You can invoke or call for a compel on any of your character aspects whenever they’re relevant. GMs, you can always propose compels to any PC. Players, you can suggest compels for other people’s characters, but the GM is always going to get the final say on whether or not it’s a valid suggestion.
A situation aspect is temporary, intended to last only for a single scene or until it no longer makes sense (but no longer than a session, at most). Situation aspects can be attached to the environment the scene takes place in—which affects everybody in the scene—but you can also attach them to specific characters by targeting them when you create an advantage. Situation aspects describe significant features of the circumstances the characters are dealing with in a scene. That includes:
Physical features of the environment (Dense Underbrush, Obscuring Snowdrifts, Low Gravity Planet).
Positioning or placement (Sniper’s Perch, In the Trees, Backyard).
Immediate obstacles (Burning Barn, Tricky Lock, Yawning Chasm).
Contextual details that are likely to come into play (Disgruntled Townsfolk, Security Cameras, Loud Machinery).
Sudden changes in a character’s status (Sand in the Eyes, Disarmed, Cornered, Covered in Slime).
Who can use a situation aspect depends a lot on narrative context— sometimes it’ll be very clear, and sometimes you’ll need to justify how you’re using the aspect to make sense based on what’s happening in the scene. GMs, you’re the final arbiter on what claims on an aspect are valid. Sometimes situation aspects become obstacles that characters need to overcome. Other times they give you justification to provide active opposition against someone else’s action.
A consequence is more permanent than a situation aspect, but not quite as permanent as a character aspect. They’re a special kind of aspect you take in order to avoid getting taken out in a conflict, and they describe lasting injuries or problems that you take away from a conflict (Dislocated Shoulder, Bloody Nose, Social Pariah). Consequences stick around for a variable length of time, from a few scenes to a scenario or two, depending on how severe they are. Because of their negative phrasing, you’re likely to get compelled a lot when you have them, and anyone who can justifiably benefit from the consequence can invoke it or create an advantage on it.
Boosts are a super-transient kind of aspect. You get a boost when you’re trying to create an advantage but don’t succeed well enough, or as an added benefit to succeeding especially well at an action. You get to invoke them for free, but as soon as you do, the aspect goes away. If you want, you can also allow another character to invoke your boost, if it’s relevant and could help them out.
What Aspects Do
In Fate, aspects do two major things: they tell you what’s important about the game, and they help you decide when to use the mechanics.
Your collection of game and character aspects tell you what you need to focus on during your game. Think of them as a message from yourself to yourself, a set of flags waving you towards the path with the most fun. GMs, when you make scenarios for Fate, you’re going to use those aspects, and the connections between aspects, to generate the problems your PCs are going to solve. Players, your aspects are the reason why your PC stands out from every other character who might have similar skills—lots of Fate characters might have a high Fight skill, but only Landon is a Disciple of the Ivory Shroud. When his path as a disciple comes into play, or the Ivory Shroud takes action, it gives the game a personal touch that it wouldn’t have had otherwise. The game aspects do something similar on a larger scale—they tell us why we care about playing this particular game in the first place, what makes it concrete and compelling to us. We can all say, “Oh, we like space opera games,” but until we drill down to the specifics of a universe where people will do Anything for Survival, and where The Empire is Everywhere, we don’t really have anything to attach our interest to. Situation aspects make the moment-to-moment interactions of play interesting by adding color and depth to what might otherwise be a boring scene. A fight in a tavern is generic by nature— it could be any tavern, anywhere. But when you add the aspect Huge Bronze Devil Statue to the scene, and people bring it into play, it becomes “that fight we were in at the Bronze Devil, when I smashed that guy’s head into the statue.” The unique details add interest and investment.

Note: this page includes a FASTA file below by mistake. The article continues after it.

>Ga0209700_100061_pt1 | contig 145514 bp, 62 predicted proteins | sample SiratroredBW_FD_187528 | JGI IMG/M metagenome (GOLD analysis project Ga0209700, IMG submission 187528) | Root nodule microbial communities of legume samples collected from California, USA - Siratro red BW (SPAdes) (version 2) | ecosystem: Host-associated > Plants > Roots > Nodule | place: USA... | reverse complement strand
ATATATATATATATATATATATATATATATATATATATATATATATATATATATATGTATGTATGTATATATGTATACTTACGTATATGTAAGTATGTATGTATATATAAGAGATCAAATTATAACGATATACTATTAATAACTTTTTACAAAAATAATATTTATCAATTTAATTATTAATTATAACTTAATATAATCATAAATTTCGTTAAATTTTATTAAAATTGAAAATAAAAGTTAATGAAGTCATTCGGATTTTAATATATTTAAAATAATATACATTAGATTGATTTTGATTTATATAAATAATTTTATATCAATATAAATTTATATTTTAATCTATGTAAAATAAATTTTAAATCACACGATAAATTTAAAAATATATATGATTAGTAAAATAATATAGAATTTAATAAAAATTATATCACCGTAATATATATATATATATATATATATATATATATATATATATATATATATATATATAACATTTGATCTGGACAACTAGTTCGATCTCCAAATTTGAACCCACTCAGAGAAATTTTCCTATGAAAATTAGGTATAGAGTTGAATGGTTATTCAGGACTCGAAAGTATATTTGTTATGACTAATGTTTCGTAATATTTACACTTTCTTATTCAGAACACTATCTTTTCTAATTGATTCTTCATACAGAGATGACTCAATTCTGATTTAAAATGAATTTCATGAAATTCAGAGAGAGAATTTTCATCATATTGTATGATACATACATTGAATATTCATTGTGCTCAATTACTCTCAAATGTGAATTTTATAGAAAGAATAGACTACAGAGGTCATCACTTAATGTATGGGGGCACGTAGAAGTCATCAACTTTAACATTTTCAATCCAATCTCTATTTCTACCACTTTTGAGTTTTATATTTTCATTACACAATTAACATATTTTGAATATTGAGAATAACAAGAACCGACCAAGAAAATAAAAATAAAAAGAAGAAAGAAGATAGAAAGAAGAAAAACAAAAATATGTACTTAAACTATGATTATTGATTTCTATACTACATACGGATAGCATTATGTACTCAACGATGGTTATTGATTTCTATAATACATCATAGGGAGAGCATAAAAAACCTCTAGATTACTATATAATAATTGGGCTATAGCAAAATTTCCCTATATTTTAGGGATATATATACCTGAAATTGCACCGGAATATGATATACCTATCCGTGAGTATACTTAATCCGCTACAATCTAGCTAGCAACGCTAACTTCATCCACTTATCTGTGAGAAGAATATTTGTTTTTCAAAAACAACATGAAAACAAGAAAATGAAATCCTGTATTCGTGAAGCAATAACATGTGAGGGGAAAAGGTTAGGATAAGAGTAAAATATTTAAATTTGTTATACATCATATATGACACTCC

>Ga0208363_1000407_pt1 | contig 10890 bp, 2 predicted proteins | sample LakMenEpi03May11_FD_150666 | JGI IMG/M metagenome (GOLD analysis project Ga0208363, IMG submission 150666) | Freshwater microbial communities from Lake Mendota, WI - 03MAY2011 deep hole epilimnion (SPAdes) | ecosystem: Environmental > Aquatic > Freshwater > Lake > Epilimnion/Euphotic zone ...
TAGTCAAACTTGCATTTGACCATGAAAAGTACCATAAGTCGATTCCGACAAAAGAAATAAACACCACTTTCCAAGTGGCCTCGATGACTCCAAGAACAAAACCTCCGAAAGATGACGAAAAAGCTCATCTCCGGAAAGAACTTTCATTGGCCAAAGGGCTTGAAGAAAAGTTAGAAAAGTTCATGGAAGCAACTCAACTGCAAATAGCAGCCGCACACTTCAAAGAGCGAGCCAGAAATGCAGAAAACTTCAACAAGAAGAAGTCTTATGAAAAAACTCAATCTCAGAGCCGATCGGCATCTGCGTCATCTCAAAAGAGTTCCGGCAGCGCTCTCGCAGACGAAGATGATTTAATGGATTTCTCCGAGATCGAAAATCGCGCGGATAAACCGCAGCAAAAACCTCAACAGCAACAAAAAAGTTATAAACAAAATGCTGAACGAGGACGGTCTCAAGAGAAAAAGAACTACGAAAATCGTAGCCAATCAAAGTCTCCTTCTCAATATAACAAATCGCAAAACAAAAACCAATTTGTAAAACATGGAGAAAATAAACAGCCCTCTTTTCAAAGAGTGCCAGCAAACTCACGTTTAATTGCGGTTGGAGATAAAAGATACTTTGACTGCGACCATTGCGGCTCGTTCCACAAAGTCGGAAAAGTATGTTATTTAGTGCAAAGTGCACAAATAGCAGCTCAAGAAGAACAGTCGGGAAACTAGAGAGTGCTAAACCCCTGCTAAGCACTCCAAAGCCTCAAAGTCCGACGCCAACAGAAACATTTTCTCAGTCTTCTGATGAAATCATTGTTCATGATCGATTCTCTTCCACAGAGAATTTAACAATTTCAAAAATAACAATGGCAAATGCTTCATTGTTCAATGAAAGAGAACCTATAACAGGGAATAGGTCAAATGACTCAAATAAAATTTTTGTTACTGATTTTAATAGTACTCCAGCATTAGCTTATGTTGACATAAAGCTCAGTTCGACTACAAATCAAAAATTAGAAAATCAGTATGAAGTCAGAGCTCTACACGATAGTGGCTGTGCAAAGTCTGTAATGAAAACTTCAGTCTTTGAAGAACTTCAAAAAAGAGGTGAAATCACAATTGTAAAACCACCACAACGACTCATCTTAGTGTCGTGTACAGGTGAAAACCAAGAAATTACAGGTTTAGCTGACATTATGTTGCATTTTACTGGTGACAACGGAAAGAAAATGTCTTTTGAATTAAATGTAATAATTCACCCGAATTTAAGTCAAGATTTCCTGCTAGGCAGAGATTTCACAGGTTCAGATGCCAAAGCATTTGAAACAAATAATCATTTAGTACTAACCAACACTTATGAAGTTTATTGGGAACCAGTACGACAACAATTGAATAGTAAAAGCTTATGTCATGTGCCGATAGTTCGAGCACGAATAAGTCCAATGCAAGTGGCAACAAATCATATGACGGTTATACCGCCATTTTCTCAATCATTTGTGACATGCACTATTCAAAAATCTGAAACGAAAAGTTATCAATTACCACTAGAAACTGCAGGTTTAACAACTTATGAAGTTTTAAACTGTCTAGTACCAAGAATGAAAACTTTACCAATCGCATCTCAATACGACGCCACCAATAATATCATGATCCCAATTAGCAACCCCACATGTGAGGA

Deciding When to Use Mechanics Because aspects tell us what’s important, they also tell us when it’s most appropriate to use the mechanics to deal with a situation, rather than just letting people decide what happens just by describing what they do. GMs, this comes up for you most often when you’re trying to figure out whether to require a player to roll dice. If a player says, “I climb this ladder and grab the idol,” and there’s nothing special about the ladder or the idol, then there’s no real reason to require an overcome action to grab it. But if the situation aspects tell you that the ladder is a Rotting Rope Ladder and the idol is Protected by the Wrath of the Gods, then you suddenly have an element of pressure and risk that makes it worth going to the dice for. Players, this comes up for you most often when invoking your aspects and considering compels. Your aspects highlight what makes your character an individual, and you want to play that up, right? So when the opportunity comes up to make your character more awesome by invoking, go for it! When you see an opportunity to influence the story by suggesting a compel for your character, do it! The game will be much richer for it as a whole. Aspects and Fate Points 60 Chapter 4 Making a Good Aspect Because aspects are so important to the game, it’s important to make the best aspects you can. So, how do you know what a good aspect is? The best aspects are double-edged, say more than one thing, and keep the phrasing simple. Double-Edged Players, good aspects offer a clear benefit to your character while also providing opportunities to complicate their lives or be used to their detriment. An aspect with a double-edge is going to come up in play more often than a mostly positive or negative one. You can use them frequently to be awesome, and you’ll be able to accept more compels and gain more fate points. Try this as a litmus test—list two ways you might invoke the aspect, and two ways someone else could invoke it or you could get a compel from it. If the examples come easily to mind, great! If not, add more context to make that aspect work or put that idea to the side and come up with a new aspect. Let’s look at an aspect like Computer Genius. The benefits of having this aspect are pretty obvious—any time you’re hacking or working with technology, you could justify invoking it. But it doesn’t seem like there’s a lot of room for that aspect to work against you. So, let’s think of a way we can spice that up a bit. What if we change that aspect to Nerdy McNerdson? That still carries the connotations that would allow you to take advantage of it while working with computers, but it adds a downside— you’re awkward around people. This might mean that you could accept compels to mangle a social situation, or someone might invoke your aspect when a fascinating piece of equipment distracts you. GMs, this is just as true of your game and situation aspects. Any feature of a scene you call out should be something that either the PCs or their foes could use in a dramatic fashion. Your game aspects do present problems, but they also should present ways for the PCs to take advantage of the status quo. Aspects and Fate Points 61 Fate Core Say More Than One Thing Earlier, we noted several things that a character aspect might describe: personality traits, backgrounds, relationships, problems, possessions, and so forth. The best aspects overlap across a few of those categories, because that means you have more ways to bring them into play. Let’s look at a simple aspect that a soldier might have: I Must Prove Myself. You can invoke this whenever you’re trying to do something to gain the approval of others or demonstrate your competence. Someone might compel it to bait you into getting into a fight you want to avoid, or to accept a hardship for the sake of reputation. So we know it has a double edge, so far so good. That’ll work for a bit, but eventually this aspect will run out of steam. It says just one thing about the character. Either you’re trying to prove yourself, or this aspect isn’t going to come up. Now tie that aspect in with a relationship to an organization: The Legion Demands I Prove Myself. Your options open up a great deal. Not only do you get all the content from before, but you’ve introduced that the Legion can make demands of you, can get you into trouble by doing things you get blamed for, or can send NPC superiors to make your life difficult. You can also invoke the aspect when dealing with the Legion, or with anyone else who might be affected by the Legion’s reputation. Suddenly, that aspect has a lot more going on around it. GMs, for your situation aspects, you don’t have to worry about this as much, because they’re only intended to stick around for a scene. It’s much more important for game and character aspects to suggest multiple contexts for use. Character Aspects p. 57 * I Must Prove Myself * The Legion Demands I Prove Myself Aspects and Fate Points 62 Chapter 4 Clear Phrasing Because aspects are phrases, they come with all the ambiguities of language. If no one knows what your aspect means, it won’t get used enough. That isn’t to say you have to avoid poetic or fanciful expression. Just a Simple Farmboy isn’t quite as fetching as Child of Pastoral Bliss. If that’s the tone your game is going for, feel free to indulge your linguistic desires. However, don’t do this at the expense of clarity. Avoid metaphors and implications, when you can get away with just saying what you mean. That way, other people don’t have to stop and ask you during play if a certain aspect would apply, or get bogged down in discussions about what it means. Let’s look at Memories, Wishes, and Regrets. There’s something evocative about the phrase. It suggests a kind of melancholy about the past. But as an aspect, I don’t really know what it’s supposed to do. How does it help you? What are the memories of? What did you wish for? Without some concrete idea of what the aspect’s referring to, invoking and compelling it is pretty much impossible. Suppose we talk about this some, and you specify that you were going for this idea that your character was scarred from years spent in the setting’s last great war. You killed people you didn’t want to kill, saw things you didn’t want to see, and pretty much had all your hope of returning to a normal life taken away. I think this is all fantastic, and I suggest we call it Scars from the War. Less poetic, maybe, but it directly references all the stuff you’re talking about, and gives me ideas about people from your past I may be able to bring back into your life. If you’re wondering if your aspect is unclear, ask the people at the table what they think it means. * Memories, Wishes, and Regrets * Scars from the War Aspects and Fate Points 63 Fate Core If You Get Stuck Now you know what makes for a good aspect, but that doesn’t narrow down your potential choices any—you still have a nearly infinite set of topics and ideas to choose from. If you’re still stuck about what to choose, here are some tips to make things a little easier on you. Sometimes, It’s Better Not to Choose If you can’t think of an aspect that really grabs you and the other people at the table, you’re better off leaving that space blank, or just keeping whatever ideas you had scribbled in the margins. Sometimes it’s much easier to wait for your character to get into play before you figure out how you want to word a particular aspect. So when in doubt, leave it blank. Maybe you have a general idea of the aspect but don’t know how to phrase it, or maybe you just have no idea. Don’t worry about it. There’s always room during the game to figure it out as you go. The same thing is true if you have more than one idea that seems juicy, but they don’t work together and you don’t know which one to pick. Write them all down in the margins and see which one seems to really sing in play. Then fill the space in later, with the one that gets the most mileage. Always Ask What Matters and Why We said above that aspects tell you why something matters in the game and why we care about it. This is your primary compass and guide to choosing the best possible aspect. When in doubt, always ask: what do we really care about here, and why? The events of the phases should help you figure out what your aspect should be. Don’t try to summarize the events of the phase or anything like that with your aspect—remember, the point is to reveal something important about the character. Again, ask yourself what really matters about the phase: • What was the outcome? Is that important? • Did the character develop any important relationships or connections during this phase? • Does the phase help establish anything important about the character’s personality or beliefs? • Did the phase give the character a reputation? • Did the phase create a problem for the character in the game world? The Phase Trio p. 38 Aspects and Fate Points 64 Chapter 4 Assume that each question ends with “for good or ill”—these features, relationships, and reputations aren’t necessarily going to be positive, after all. Developing a relationship with a nemesis is as juicy as developing one with your best friend. If there’s more than one option, poll the other players and GM to see what they find interesting. Remember, you should all be helping each other out—the game works best if everyone’s a fan of what everyone else is doing. During Cynere’s phase three, Lily states that she complicated Zird’s story by showing up at an opportune moment and stealing the artifact that Zird stole from his rivals. Eventually the artifact returns to Zird’s hands. She’s trying to tease out what the best aspect would be, and she doesn’t have a whole lot of information to go on. Going through the questions above, we see a lot of potential options— she showed off her underhandedness, she definitely suggested a relationship with Zird of some kind, and Zird’s rivals might now have a beef with her as well. Lily polls the rest of the group, and after some talking, everyone seems to be pretty enthused about Cynere having some kind of aspected connection to Zird—they did all grow up in the same village, after all. She decides on I’ve Got Zird’s Back, because it’s specific enough to be invoked and compelled, but leaves room for development later on in the game. Phase Three: Crossing Paths Again p. 44 Aspects and Fate Points 65 Fate Core Vary It Up You don’t want all your aspects to describe the same kind of thing. Five relationships means that you can’t use your aspects unless one of them is in play, but five personality traits means that you have no connection to the game world. If you’re stuck on what to pick for an aspect, looking at what kinds of things your other aspects describe may help you figure out which way to go for the current phase. Lenny ends up with Disciple of the Ivory Shroud and The Manners of a Goat as Landon’s high concept and trouble. So far, this is a pretty straightforward character—a violent type whose mouth and demeanor are always getting him into trouble. Lenny does his phase one and explains to us that Landon was a miscreant and street rat that grew up practically as an orphan— his parents were around, but never really paid too much attention to him or spent effort reining him in. He eventually decided to enlist in the town militia after someone saved him from a clobbering in a bar fight and suggested he do something worthwhile with his life. Amanda asks him what really matters about this phase, and Lenny ponders a bit. Landon’s first two aspects are heavy on personal description—he doesn’t have a lot of relationships yet. So Lenny focuses on that and decides he wants a connection to the guy who pulled him into the militia. They end up naming that guy Old Finn, Landon ends up with the aspect I Owe Old Finn Everything, and Amanda now has a new NPC to play with. Phase One p. 40 I Owe Old Finn Everything CHARACTER IDEA High Concept Aspect Trouble Aspect Name PHASE TRIO Phase One: Your Adventure Phase One Aspect Phase Two: Crossing Paths Phase Two Aspect Phase Three: Crossing Paths Again Phase Three Aspect REFRESH CORE SYSTEM Character Creation Worksheet Zird the Arcane hires Landon to quietly break into the Tower of Unrest at the Collegia. When their cover is blown, Landon kicks out the tower’s supporting pillars. The two escape as the structure comes crashing down.